In the summer of 1972, Famagusta in Cyprus is the most desirable resort in the Mediterranean, a city bathed in the glow of good fortune. An ambitious couple are about to open the island’s most spectacular hotel, where Greek and Turkish Cypriots work in harmony. Two neighbouring families, the Georgious and the Özkans, are among many who moved to Famagusta to escape the years of unrest and ethnic violence elsewhere on the island. But beneath the city’s façade of glamour and success, tension is building.
When a Greek coup plunges the island into chaos, Cyprus faces a disastrous conflict. Turkey invades to protect the Turkish Cypriot minority, and Famagusta is shelled. Forty thousand people seize their most precious possessions and flee from the advancing soldiers. In the deserted city, just two families remain. This is their story.
Despite hearing about Victoria Hislop, I hadn’t read any of her books. This one arrived to review, and I was intrigued by the idea that she had based her historical story in an existing ghost town. Varosha, within Famagusta, was well known for it’s desirable high rise hotels, and famous visitors. After the population fled, the area was fenced off, and remains that way even today. Apparently the hotels are now crumbling away, and nature is reclaiming the area. I would love to go and see it.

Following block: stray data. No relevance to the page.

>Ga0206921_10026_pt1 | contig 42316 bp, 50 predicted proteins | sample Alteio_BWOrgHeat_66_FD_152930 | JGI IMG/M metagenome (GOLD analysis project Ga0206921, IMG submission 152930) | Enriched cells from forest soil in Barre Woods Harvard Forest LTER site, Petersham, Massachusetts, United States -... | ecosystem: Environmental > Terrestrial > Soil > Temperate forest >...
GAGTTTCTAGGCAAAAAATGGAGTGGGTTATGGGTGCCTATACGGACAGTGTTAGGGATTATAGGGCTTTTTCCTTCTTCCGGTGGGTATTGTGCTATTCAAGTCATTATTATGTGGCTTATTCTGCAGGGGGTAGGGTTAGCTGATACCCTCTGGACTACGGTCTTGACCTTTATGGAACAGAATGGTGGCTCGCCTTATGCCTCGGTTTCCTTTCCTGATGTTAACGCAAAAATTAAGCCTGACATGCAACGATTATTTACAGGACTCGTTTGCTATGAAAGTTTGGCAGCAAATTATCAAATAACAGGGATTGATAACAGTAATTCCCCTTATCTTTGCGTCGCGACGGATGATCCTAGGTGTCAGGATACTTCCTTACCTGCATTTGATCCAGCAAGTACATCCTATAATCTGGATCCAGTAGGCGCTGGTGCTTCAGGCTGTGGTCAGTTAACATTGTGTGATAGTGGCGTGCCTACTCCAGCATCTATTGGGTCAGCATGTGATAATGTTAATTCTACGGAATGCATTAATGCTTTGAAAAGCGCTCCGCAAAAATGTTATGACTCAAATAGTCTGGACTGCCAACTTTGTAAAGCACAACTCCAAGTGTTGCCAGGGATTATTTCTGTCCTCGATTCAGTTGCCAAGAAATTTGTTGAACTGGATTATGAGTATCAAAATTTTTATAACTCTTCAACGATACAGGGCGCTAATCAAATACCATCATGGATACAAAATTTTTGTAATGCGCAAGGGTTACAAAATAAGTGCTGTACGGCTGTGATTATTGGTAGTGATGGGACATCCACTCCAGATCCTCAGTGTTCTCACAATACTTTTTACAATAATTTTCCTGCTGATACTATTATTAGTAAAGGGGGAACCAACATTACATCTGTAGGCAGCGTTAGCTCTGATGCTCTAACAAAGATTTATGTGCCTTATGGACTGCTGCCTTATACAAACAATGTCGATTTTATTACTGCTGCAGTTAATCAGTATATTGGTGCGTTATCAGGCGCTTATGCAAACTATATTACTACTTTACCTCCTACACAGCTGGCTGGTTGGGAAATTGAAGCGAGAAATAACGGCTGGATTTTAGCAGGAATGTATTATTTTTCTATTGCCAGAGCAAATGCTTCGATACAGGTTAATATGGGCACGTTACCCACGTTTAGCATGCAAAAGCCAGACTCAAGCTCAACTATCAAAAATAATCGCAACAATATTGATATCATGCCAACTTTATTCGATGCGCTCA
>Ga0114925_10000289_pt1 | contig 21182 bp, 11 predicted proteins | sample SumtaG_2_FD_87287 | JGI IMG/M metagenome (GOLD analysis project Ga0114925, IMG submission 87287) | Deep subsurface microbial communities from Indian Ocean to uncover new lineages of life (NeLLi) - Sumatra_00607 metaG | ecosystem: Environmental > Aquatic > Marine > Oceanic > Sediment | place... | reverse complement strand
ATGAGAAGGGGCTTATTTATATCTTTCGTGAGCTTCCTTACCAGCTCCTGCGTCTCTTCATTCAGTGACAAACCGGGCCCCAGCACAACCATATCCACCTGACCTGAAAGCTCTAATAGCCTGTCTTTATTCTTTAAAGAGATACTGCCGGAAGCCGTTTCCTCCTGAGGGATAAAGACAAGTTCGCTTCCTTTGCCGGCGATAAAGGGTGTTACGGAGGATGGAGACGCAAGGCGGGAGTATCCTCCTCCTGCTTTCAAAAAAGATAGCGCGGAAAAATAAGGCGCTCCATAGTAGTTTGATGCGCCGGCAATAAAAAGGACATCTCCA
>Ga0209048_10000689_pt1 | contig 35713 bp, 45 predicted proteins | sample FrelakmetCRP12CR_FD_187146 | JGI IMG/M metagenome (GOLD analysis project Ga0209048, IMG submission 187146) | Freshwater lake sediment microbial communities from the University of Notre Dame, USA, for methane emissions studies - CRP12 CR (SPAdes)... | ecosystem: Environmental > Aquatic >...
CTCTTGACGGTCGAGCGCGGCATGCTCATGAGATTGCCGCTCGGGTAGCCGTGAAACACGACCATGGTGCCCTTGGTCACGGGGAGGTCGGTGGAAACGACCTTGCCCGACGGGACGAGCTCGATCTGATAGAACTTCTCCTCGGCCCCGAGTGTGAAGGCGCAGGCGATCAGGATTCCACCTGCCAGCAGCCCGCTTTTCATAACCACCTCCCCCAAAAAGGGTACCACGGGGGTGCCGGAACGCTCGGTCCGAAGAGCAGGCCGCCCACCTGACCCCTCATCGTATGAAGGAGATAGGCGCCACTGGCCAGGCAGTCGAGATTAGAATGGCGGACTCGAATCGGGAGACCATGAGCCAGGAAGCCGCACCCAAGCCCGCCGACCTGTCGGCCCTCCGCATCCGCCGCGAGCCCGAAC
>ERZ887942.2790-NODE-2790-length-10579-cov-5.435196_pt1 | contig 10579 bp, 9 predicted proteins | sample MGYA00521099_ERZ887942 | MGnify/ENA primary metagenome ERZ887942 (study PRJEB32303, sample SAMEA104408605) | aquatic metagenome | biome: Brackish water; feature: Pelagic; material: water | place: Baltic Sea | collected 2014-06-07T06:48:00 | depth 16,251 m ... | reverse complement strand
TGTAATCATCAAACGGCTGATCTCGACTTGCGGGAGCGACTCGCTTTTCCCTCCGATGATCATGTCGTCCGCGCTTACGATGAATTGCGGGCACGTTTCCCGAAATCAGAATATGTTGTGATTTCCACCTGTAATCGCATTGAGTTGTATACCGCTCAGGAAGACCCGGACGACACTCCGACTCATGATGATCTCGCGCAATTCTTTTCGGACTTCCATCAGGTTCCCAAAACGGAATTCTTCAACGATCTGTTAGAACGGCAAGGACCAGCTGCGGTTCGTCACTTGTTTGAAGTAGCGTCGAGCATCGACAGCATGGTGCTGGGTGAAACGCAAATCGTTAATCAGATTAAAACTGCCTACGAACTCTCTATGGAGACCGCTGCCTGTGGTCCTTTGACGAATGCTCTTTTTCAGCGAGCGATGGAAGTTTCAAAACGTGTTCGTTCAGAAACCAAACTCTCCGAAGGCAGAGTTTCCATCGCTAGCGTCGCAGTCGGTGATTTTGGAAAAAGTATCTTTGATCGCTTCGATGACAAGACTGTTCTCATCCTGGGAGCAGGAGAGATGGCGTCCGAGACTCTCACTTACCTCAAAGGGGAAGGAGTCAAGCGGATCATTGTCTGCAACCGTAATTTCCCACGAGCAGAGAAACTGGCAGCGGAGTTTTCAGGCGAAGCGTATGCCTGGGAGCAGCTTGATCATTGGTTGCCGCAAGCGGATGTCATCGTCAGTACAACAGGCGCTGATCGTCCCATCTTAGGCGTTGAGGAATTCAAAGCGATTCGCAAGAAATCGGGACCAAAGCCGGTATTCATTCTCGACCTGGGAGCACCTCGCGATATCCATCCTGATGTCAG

Hislop’s story tells of the rise of the hotels and their owner, and of various visitors to, and residents of the area. She then takes you through the conflict, and it’s effects on them all. The power behind this book is the story telling – I wasn’t sure what to expect, and didn’t know if I would read it, but once I started, I couldn’t give up. The characters creep up on you, and simply had to know what happened. The descriptions are vivid and easily imagined. Highly recommended, and I will be looking out for more from this author.